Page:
Tina Pepler is a dramatist who works in radio, television and film. She was born in Baghdad, Iraq and during her childhood lived in the Middle East, the United States, and France. She now lives in Bristol.
She began her writing career as a radio dramatist and while still working in that medium, she now also writes television and film scripts. She often uses fact as inspiration for her fiction, and has written many dramatisations and documentaries.
She has written extensively for BBC radio – original plays, dramatisations, and drama-documentaries variously on Radio 4, Radio 3 and the World Service. Her award-winning original drama Song Of The Forest is an example of her interest in magical realism and the place of animals in our lives, and has been a core text at various British universities. Her television work has been broadcast on BBC1, Channel 4 and ITV, and includes Say Hello To The Real Dr Snide, an original play for Channel 4; a two-hour historical drama-documentary, Princes In The Tower (RDF for C4, director Justin Hardy, 2005); and several films which she co-wrote with Julian Fellowes for his Victorian/Edwardian investigative drama-documentary series A Most Mysterious Murder, broadcast on BBC1 (2004/2005). She also co-authored an episode of Julian Fellowes’s recent hit television series Downton Abbey (ITV, Autumn 2010), and has just completed the screenplay for Outside Child, a feature film set on the Caribbean island of Nevis in the present day and the 17th century. The screenplay was co-written with Justin Hardy and adapted from June Goodfield's book Rivers of Time.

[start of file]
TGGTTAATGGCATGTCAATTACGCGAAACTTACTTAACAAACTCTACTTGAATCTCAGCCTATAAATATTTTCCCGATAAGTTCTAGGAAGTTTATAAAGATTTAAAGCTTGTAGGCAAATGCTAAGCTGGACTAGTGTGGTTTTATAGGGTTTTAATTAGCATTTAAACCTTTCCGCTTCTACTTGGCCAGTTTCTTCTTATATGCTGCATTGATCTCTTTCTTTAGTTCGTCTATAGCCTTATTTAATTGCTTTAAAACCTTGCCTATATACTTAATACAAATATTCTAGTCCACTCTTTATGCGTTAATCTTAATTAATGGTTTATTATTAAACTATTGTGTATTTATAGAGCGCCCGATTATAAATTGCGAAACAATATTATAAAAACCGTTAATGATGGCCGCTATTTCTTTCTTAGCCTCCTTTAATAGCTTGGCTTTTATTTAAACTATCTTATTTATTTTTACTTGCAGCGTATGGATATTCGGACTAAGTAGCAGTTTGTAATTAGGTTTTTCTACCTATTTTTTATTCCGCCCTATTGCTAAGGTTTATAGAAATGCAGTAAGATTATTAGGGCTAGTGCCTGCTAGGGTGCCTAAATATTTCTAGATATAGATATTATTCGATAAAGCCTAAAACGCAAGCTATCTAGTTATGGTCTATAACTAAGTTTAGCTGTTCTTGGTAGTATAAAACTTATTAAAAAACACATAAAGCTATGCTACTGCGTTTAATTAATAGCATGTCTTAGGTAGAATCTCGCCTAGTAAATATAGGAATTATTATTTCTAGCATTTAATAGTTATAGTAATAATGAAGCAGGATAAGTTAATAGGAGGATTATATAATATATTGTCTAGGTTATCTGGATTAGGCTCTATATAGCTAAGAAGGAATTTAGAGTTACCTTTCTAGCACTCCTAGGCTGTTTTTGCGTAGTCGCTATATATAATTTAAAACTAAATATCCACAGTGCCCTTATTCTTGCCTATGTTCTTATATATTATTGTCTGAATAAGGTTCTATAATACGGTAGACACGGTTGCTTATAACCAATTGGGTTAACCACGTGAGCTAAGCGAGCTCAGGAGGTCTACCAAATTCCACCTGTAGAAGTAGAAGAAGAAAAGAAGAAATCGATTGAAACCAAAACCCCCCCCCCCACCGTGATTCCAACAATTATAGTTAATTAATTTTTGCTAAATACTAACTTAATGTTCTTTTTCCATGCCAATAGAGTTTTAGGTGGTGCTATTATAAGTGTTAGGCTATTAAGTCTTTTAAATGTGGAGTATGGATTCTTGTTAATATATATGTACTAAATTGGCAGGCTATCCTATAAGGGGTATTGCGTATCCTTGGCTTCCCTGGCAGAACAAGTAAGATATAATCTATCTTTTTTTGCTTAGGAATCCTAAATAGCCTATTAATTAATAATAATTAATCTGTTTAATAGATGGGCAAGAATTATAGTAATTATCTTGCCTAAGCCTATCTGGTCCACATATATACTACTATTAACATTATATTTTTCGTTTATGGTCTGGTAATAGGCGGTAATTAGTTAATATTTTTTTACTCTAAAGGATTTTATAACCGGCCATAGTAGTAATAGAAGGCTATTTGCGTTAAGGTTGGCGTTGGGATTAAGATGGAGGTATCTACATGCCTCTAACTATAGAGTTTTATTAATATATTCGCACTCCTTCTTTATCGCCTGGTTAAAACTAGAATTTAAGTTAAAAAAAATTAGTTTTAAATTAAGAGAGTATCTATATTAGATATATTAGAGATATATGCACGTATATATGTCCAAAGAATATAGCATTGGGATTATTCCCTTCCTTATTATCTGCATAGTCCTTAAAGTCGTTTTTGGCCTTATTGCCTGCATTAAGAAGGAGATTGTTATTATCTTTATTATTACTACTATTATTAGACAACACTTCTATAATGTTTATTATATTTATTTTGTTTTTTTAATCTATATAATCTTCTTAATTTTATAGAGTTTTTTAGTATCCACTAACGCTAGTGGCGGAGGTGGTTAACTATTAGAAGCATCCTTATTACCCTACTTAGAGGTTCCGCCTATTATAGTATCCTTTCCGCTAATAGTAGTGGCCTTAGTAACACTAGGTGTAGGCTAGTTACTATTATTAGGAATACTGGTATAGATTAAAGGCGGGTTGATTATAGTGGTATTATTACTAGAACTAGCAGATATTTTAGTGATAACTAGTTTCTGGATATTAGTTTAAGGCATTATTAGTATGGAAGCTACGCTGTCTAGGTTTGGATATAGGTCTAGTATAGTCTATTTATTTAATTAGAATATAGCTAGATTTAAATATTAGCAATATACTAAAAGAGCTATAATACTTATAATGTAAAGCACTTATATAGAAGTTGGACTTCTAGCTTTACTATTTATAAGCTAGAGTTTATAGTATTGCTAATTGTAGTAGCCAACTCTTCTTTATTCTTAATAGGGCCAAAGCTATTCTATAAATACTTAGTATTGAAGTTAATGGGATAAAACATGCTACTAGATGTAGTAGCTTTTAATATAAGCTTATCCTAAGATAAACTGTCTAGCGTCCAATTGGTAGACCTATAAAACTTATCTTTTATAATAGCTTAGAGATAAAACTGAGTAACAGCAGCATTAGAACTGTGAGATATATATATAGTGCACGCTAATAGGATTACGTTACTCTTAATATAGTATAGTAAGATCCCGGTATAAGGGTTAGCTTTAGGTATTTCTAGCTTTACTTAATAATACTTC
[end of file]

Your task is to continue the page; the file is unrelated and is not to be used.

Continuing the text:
Recent radio work includes Forgiving (BBC Radio 4), a drama-documentary inspired by true stories and using interview material; and a drama-documentary called Aftershock, which was broadcast in August 2009, to mark the tenth anniversary of the earthquake in Turkey.
Pepler’s PhD thesis on the early days at the BBC focused on the personalities who pioneered broadcasting in the 1920s, and on radio drama as the magnet for the most creative talent working in the infant broadcasting corporation. It is due to be published by Kultura Press as a book entitled Radio Days and has the potential to become a TV series - a Mad Men for London. Pepler is a Fellow of the Royal Literary Fund and was for three years visiting writer at the University of the West of England. She has tutored writers at UK universities and in workshops in the UK and South Africa.
Projects currently in development include the adaptation of her three-part drama serial Sisters (BBC Radio 4) into a trilogy of novels, Fear Of Flying, a drama about women who were pilots in the Second World War, and a drama about water, inspired by encounters with visionary engineers, and set in India and Bangladesh.